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Re: US Election 2020

Post by Tero » Thu Nov 19, 2020 12:47 pm

Giuliani had some lawyers type up claims, conspiracy theories and all, and has presented them in PA. A normal lawyer would be disbarred for these.
Giuliani formally asks federal judge to give Pennsylvania's electors to Trump
https://news.yahoo.com/giuliani-formall ... 00670.html

This PA phase will be over by Monday. Wisconsin and GA are in recounts.

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Re: US Election 2020

Post by Tero » Thu Nov 19, 2020 1:07 pm

trump will be extremely frustrated and retweeting stuff by the dozen each hour. Because GA is over today:

Just Vent
@JustVent6
Replying to
@itsJeffTiedrich
and @realDonaldTrump
At 4PM today, Georgia is expected to announce the results of its recount, which election officials say will affirm Biden's win in the state! Don’t like the Porn, Pawn and Landscaping show distract you!

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Re: US Election 2020

Post by Tero » Thu Nov 19, 2020 1:26 pm

Dozens, maybe hundreds of discrepancies. Republicans: we were just being good bureaucrats!

DFP
Detroit and Livonia recorded a number of precincts that were not balanced and did not come with an explanation. Of Detroit's 503 Election Day precincts, 85 recorded unexplained discrepancies in the vote totals as did 94 of the city's 134 absent voter counting boards. Most of them recorded discrepancies of three votes or fewer; 10 Election Day precincts and 43 counting boards had larger discrepancies. Palmer and Hartmann expressed their displeasure. Palmer said Detroit had failed to show improvement from the August primary, when the city’s precincts also recorded unexplained discrepancies.

https://amp.freep.com/amp/3770140001

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Re: US Election 2020

Post by Sean Hayden » Thu Nov 19, 2020 3:29 pm

Brian Peacock wrote:
Thu Nov 19, 2020 7:05 am
Sean Hayden wrote:
Wed Nov 18, 2020 5:24 pm
I think the conceptual issue to get over here is that it doesn't really matter who gets elected into power if the administrative systems are transparent, responsive, politically independent, and scrutable - but this has to be built into the system from the ground up.
But I don't think that's true. Granted, a system, properly designed and maintained, should encourage in both the people that manage it, and the public, the kind of support for itself that is necessary to ensure its continued success. But it cannot by itself, by design, prevent its eventual corruption, or make the kind of people who run it irrelevant.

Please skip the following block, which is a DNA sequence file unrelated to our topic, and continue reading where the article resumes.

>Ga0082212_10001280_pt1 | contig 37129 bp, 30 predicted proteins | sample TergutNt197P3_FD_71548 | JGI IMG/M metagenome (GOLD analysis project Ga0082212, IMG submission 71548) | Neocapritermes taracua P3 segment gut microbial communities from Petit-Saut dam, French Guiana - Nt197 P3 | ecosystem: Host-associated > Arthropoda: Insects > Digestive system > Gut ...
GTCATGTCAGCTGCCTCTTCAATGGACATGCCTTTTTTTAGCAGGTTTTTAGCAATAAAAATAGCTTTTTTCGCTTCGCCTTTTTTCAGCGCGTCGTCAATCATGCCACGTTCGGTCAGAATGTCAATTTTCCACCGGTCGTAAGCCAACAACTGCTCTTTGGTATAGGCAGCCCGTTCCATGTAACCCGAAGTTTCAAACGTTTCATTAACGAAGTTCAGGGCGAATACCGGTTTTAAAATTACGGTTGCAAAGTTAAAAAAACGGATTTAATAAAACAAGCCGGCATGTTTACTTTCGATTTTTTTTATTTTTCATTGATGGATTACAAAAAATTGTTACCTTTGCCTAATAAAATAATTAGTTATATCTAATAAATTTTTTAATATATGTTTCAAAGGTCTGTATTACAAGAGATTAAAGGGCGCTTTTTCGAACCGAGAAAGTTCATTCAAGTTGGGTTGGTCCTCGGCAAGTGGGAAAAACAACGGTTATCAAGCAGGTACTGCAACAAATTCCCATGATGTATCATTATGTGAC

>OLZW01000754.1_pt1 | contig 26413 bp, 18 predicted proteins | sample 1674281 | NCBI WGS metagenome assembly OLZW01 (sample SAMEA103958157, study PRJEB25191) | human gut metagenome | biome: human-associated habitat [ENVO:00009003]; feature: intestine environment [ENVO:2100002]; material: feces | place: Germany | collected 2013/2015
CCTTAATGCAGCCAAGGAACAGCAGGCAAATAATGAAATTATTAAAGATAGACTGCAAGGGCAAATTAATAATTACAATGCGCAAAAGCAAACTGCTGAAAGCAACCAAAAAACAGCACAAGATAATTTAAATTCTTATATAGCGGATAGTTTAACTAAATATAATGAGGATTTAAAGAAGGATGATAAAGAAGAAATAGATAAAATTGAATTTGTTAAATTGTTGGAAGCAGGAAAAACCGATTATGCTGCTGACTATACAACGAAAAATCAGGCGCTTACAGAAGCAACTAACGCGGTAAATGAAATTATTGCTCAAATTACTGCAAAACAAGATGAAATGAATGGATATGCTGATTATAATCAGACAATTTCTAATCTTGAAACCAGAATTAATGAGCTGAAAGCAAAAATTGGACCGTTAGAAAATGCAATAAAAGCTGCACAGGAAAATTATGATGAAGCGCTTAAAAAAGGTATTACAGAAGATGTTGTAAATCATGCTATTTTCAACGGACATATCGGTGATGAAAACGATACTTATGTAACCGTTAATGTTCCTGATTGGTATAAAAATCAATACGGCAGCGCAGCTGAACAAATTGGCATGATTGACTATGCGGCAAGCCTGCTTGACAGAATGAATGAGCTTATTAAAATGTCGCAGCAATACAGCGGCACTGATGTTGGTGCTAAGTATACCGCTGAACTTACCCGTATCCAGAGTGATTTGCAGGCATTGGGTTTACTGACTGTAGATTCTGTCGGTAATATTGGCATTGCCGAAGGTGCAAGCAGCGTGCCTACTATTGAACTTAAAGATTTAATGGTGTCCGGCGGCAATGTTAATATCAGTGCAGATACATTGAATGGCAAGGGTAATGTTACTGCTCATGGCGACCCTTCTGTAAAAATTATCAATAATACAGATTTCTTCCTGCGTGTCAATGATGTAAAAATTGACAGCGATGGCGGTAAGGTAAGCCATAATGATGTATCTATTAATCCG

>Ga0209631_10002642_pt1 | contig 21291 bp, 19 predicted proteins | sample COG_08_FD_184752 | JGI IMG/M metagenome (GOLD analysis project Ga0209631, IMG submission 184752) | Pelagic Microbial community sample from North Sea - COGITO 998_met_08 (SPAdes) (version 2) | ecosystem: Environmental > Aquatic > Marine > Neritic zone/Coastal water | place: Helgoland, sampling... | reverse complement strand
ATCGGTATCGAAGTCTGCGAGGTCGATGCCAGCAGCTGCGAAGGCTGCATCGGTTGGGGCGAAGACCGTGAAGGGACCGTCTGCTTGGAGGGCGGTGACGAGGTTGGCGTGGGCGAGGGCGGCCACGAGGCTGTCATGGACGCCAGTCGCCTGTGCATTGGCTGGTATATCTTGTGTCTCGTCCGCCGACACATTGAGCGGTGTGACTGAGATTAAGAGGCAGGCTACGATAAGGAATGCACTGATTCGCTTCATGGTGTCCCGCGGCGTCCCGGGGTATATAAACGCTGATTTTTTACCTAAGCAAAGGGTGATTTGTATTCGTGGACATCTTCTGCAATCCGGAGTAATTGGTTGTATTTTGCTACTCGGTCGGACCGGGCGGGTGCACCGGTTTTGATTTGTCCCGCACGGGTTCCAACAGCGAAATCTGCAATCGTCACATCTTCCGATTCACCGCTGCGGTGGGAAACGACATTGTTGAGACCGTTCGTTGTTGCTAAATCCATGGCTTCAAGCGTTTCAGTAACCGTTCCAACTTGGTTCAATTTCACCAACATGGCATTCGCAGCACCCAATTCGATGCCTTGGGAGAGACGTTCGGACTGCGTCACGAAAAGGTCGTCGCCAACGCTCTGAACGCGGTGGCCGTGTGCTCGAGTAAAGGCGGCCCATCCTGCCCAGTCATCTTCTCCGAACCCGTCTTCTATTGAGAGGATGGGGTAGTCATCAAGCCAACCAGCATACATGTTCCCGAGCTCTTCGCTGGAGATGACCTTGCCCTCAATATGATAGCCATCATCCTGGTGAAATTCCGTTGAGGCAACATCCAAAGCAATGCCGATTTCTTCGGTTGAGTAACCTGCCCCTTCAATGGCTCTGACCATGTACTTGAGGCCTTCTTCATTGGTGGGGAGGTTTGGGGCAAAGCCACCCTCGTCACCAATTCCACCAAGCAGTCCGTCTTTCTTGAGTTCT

For example, a transparent system relies on people responding to what they see in a particular way. Corruption is rampant in our politics. It is not hidden. But the public does not respond in the way that people who advocate for transparency would hope. Many do, but not enough. They lack what is required by such a system to ensure it works. Furthermore, they are divided as to what constitutes corruption in the first place, and from those divisions you may eventually find support to undermine protections anyway.

--//--

I'm not arguing against making changes, or saying that nothing is better than what we have. My point has been that it's difficult to judge the system while lunatics are running it, and the people are more important than the system.
Ain't that the truth. We have a very similar landscape over here although we have different set of systems. The common feature for the general elections of both our noble countries though is the plurality voting system. It's my view that plurality systems encourage an 'Us vs Them' politics of identity, which inevitably tends towards the extremes, as well as an attitude of entitlement among the political class.

I totally agree that a system 'cannot by itself, by design, prevent its eventual corruption, or make the kind of people who run it irrelevant' but just as in our lives and communities a re-evaluation of circumstances and an element of self-reflection can be encourages and programmed in. As someone once said about the Soviet Union, everything was always forever until it wasn't. Things can change.